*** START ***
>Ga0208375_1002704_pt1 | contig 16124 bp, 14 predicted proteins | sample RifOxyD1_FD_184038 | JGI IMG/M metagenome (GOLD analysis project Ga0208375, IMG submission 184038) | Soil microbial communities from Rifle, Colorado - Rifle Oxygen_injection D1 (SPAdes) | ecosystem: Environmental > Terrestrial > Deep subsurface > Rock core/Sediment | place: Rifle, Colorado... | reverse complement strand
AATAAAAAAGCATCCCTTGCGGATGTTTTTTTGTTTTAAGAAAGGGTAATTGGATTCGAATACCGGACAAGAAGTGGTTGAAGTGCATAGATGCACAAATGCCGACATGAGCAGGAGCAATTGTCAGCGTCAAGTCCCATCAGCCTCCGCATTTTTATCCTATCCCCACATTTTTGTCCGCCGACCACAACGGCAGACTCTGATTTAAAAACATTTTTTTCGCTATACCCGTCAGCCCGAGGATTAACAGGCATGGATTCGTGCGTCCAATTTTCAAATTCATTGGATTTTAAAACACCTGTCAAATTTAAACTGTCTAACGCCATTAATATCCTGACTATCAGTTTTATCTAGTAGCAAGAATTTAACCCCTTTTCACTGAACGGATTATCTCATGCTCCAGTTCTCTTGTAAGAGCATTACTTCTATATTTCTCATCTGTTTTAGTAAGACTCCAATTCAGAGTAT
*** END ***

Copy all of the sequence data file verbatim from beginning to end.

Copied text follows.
>Ga0208375_1002704_pt1 | contig 16124 bp, 14 predicted proteins | sample RifOxyD1_FD_184038 | JGI IMG/M metagenome (GOLD analysis project Ga0208375, IMG submission 184038) | Soil microbial communities from Rifle, Colorado - Rifle Oxygen_injection D1 (SPAdes) | ecosystem: Environmental > Terrestrial > Deep subsurface > Rock core/Sediment | place: Rifle, Colorado... | reverse complement strand
AATAAAAAAGCATCCCTTGCGGATGTTTTTTTGTTTTAAGAAAGGGTAATTGGATTCGAATACCGGACAAGAAGTGGTTGAAGTGCATAGATGCACAAATGCCGACATGAGCAGGAGCAATTGTCAGCGTCAAGTCCCATCAGCCTCCGCATTTTTATCCTATCCCCACATTTTTGTCCGCCGACCACAACGGCAGACTCTGATTTAAAAACATTTTTTTCGCTATACCCGTCAGCCCGAGGATTAACAGGCATGGATTCGTGCGTCCAATTTTCAAATTCATTGGATTTTAAAACACCTGTCAAATTTAAACTGTCTAACGCCATTAATATCCTGACTATCAGTTTTATCTAGTAGCAAGAATTTAACCCCTTTTCACTGAACGGATTATCTCATGCTCCAGTTCTCTTGTAAGAGCATTACTTCTATATTTCTCATCTGTTTTAGTAAGACTCCAATTCAGAGTAT